It had been five straight nights of traveling nonstop. The group had rested from dawn to dusk, avoiding the road while they rested as best they could, and pushed on through the night. The moon shone brightly as it worked its way toward its full glory, and Stoyan could not help thinking that that had been a sign from the gods. “They want us to reach Veth,” he remembered thinking, “They want us to make it to Fareen in time.”
During the journey, they filled the woman named de Geffriel in on what had happened during the last thirty-five years. None of them could remember life without the war, or even when Elves weren’t reviled and hated. They told her of the fallen towers of Rystavansti and Wintral and the destroyed land surrounding Kalien. Though they admitted they had never seen any of the events when she questioned them, it was accepted as common knowledge among everyone.
They even continued to verify the fact by exchanging coins. de Geffriel’s coins were marked with the Council Head at the time, Cecil Vanderhul, a man, she claimed, encouraged the relationships between races, believing it was for the betterment of Delagraad. Stoyan exchanged with her his own coin, marked with the image of Zolostran, the Prism Mage, the man who brought about the end of the Reckoning and the reign of the Blood King with his life. They explained that Zolostran was a hero of all people, and some secretly believed that he might have even been a god saving his children from destruction.
The stories and exchanges continued across the plains and into the city of Fareen, which they reached on the sixth day of the fifth month. Exhausted, but eager to find Veth, Alaiya and Stoyan pushed on, much to the dismay of de Geffriel and Elias. Eventually they found themselves outside the clinic where they had left Veth. Stoyan could only hope it was not too late.
Stoyan knocked with three sharp raps on the door. Soon, he heard the clamor of feet behind the door and he was greeted by a cheery familiar face as it swung open.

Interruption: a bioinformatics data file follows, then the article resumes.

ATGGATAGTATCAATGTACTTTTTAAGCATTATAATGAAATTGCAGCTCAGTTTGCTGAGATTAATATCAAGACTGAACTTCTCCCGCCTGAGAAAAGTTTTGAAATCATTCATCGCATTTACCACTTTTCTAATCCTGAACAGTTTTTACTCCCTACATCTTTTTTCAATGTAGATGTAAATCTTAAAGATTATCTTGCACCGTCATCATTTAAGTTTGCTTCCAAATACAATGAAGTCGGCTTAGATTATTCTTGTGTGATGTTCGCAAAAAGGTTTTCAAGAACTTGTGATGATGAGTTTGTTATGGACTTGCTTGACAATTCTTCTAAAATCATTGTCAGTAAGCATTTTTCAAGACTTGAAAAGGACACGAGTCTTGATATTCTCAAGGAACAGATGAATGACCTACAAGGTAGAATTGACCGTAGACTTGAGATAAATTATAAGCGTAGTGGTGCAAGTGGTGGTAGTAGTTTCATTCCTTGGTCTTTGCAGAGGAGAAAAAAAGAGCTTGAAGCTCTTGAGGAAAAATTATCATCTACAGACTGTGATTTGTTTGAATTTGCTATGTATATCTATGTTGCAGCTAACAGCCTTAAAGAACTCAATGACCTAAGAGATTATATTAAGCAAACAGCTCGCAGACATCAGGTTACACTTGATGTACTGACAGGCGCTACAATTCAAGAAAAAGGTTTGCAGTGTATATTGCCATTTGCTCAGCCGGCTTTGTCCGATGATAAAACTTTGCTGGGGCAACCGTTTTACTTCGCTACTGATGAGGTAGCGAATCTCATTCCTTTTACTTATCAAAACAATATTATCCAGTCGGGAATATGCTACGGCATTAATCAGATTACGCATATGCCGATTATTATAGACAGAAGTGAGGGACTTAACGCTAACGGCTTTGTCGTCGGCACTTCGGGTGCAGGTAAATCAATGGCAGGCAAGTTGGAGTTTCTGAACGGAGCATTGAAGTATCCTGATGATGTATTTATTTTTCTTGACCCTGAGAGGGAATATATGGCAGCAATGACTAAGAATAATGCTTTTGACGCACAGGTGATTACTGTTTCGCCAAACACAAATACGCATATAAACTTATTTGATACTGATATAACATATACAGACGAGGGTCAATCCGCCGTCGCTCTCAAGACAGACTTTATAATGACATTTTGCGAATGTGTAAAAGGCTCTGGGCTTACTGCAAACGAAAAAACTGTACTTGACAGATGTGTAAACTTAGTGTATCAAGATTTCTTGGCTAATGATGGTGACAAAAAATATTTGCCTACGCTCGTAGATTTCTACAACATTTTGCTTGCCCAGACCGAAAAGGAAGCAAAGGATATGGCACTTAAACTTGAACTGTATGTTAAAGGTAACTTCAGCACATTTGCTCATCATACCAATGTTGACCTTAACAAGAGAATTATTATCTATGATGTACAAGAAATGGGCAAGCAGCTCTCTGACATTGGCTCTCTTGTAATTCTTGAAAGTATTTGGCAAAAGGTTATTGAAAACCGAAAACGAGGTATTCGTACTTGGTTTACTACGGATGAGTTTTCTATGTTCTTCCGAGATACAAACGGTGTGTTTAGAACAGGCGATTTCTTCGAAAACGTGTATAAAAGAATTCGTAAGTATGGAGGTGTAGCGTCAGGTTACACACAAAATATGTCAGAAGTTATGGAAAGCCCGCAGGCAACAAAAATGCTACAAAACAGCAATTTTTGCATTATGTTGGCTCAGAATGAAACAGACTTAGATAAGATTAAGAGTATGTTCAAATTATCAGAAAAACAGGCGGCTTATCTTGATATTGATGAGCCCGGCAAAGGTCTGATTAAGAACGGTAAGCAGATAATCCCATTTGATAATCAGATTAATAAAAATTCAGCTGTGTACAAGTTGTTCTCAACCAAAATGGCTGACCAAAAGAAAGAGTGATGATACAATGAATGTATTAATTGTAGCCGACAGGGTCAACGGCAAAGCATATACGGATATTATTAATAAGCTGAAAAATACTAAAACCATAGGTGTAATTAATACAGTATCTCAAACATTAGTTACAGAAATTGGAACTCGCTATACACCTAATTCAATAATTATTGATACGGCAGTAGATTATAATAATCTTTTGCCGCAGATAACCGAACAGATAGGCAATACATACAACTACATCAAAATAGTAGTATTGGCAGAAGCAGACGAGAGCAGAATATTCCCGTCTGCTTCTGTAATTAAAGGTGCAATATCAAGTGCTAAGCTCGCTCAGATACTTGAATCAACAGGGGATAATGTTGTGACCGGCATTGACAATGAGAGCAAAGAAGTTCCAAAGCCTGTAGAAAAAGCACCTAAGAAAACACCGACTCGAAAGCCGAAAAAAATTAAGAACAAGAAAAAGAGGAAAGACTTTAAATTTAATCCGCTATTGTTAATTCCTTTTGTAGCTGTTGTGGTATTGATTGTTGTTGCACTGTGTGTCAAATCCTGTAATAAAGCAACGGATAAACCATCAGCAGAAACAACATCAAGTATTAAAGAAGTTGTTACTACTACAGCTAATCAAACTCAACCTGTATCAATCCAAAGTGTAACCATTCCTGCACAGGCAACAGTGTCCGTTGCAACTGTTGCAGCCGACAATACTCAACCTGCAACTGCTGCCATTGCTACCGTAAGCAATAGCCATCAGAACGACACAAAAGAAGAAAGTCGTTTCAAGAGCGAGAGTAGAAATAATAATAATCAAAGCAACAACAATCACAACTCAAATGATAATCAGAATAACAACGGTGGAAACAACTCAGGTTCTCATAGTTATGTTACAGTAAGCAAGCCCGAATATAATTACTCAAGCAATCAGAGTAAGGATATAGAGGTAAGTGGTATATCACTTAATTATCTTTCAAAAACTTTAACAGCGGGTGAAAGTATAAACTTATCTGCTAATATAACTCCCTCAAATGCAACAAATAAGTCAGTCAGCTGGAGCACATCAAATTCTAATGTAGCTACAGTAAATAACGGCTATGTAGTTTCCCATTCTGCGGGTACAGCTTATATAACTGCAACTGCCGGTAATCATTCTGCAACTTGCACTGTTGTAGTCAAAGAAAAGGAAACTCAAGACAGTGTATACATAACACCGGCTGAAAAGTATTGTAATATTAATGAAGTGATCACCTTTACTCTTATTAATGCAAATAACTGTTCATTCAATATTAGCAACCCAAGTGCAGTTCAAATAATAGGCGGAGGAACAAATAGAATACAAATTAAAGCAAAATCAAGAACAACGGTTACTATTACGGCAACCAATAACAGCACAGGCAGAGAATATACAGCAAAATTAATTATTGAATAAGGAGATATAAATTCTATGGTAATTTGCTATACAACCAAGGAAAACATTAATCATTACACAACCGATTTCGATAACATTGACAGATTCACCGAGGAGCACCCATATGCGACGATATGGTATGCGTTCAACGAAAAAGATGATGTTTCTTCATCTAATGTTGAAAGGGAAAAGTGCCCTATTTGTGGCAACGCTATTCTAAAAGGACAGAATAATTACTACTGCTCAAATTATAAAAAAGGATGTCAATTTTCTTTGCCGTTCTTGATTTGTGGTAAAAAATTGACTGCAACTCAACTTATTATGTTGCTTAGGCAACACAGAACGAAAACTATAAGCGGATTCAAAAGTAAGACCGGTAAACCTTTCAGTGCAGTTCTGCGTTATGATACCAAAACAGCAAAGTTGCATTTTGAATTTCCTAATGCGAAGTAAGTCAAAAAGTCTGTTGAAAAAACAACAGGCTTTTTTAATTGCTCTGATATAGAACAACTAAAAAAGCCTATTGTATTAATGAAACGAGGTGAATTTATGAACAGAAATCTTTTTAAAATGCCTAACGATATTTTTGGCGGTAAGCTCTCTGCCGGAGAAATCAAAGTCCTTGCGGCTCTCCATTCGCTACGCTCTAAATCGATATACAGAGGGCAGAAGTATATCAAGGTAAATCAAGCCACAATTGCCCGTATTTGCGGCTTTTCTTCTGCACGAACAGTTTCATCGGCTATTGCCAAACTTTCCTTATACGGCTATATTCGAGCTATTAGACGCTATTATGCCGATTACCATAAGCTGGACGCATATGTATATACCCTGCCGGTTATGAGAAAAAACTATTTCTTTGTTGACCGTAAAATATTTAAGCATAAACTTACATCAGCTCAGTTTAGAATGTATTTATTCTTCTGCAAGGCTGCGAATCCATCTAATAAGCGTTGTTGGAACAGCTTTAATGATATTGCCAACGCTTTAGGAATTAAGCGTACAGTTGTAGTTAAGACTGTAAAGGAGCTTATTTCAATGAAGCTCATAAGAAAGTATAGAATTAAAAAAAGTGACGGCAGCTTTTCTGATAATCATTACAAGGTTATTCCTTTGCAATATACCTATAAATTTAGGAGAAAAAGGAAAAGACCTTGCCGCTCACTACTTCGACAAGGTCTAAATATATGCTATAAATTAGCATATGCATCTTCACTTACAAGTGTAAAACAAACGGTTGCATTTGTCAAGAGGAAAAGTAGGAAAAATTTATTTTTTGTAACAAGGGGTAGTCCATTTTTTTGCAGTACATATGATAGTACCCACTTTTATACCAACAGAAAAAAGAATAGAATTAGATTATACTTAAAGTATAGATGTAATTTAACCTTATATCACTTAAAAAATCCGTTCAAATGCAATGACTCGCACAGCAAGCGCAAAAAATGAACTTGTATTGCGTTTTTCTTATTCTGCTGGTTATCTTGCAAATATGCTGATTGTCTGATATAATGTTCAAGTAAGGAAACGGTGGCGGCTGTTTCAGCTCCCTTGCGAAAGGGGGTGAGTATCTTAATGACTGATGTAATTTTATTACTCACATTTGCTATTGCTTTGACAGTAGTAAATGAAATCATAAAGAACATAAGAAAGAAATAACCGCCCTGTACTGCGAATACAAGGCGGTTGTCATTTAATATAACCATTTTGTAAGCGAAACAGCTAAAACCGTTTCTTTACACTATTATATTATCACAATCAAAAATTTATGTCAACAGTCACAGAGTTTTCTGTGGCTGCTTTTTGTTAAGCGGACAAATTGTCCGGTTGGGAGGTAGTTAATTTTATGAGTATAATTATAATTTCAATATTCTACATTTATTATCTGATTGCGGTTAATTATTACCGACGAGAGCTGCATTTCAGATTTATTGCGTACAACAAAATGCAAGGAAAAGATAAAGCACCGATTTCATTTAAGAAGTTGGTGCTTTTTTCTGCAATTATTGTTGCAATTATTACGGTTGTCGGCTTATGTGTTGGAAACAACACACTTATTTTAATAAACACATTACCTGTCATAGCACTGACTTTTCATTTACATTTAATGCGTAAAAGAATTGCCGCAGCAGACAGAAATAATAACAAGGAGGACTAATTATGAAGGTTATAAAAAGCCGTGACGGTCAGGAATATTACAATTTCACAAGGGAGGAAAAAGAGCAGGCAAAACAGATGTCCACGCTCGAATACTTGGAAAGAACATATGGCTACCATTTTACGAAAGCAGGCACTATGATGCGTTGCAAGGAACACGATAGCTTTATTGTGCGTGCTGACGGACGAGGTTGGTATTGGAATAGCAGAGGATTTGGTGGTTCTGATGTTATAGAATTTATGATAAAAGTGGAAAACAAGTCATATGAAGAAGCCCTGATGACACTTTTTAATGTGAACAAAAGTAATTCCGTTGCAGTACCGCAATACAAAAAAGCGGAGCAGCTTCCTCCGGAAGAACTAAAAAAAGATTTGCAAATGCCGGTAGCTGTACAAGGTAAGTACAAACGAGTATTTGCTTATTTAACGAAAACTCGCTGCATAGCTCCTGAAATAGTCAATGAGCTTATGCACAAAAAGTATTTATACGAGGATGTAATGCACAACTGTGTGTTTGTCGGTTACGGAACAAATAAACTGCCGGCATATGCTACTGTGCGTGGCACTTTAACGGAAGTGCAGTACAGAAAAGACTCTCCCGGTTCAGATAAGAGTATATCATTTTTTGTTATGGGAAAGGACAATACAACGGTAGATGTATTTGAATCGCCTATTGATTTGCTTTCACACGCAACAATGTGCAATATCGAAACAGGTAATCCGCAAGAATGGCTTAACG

“Oh, hello there! I wasn’t expecting you today. What a pleasant surprise! Ugh, you smell horrible. And look even worse. Oh, who are your friends? Hello, my name’s Ginly. Ginly Ironfoot. Clerical Apprentice!” The spunky young Dwarf thrust out he hand to Elias and de Geffriel, who shook it hesitantly. “Please, come in, come in, Stoyan. Hey, where are your friends? The big guy and the little funny man? Are they not feeling well yet?”
Stoyan pulled up at the inquiry, confused. “What do you mean? Isn’t Veth here?”
“Huh? Hmmm…Perhaps you should speak to Beatrice. Or Captain Jae. They’re both here having breakfast.” Ginly ushered them in and closed the door behind them. Directing them to the main quarters, she knocked politely on the door and waited for Beatrice to answer. “It’s Ginly, Cleric Beatrice. Ummm…Some people are here to see you.”
“Come in, Ginly,” came a voice from behind the door.
Ginly opened it and ushered the group inside. The room was simple enough, a wall covered with a map of Fareen showing various help centers and emergency routes, a large table in the middle, and a desk off to one side. Behind the desk was a bright golden symbol of Pelor.
At the table sat two familiar faces, Cleric Beatrice Tabenik and the Captain of the Guard, Jae Kalvier. Between them on the table were some fruits and a pitcher of water, as well as several stacks of paper. Jae was the first to speak.
“What in the Nine Hells are you doing here?” His astonishment was unquestionable. “Shouldn’t you be in Berathion with Veth?”
“That’s why we’re here,” replied Stoyan. “We came back as fast as we could to give the vernalbloom to Veth. Where is he?”
“Vernalbloom? We still have some? I thought it was destroyed…” Beatrice’s thoughts pulled her away. “Why would the High Priest keep that from us?”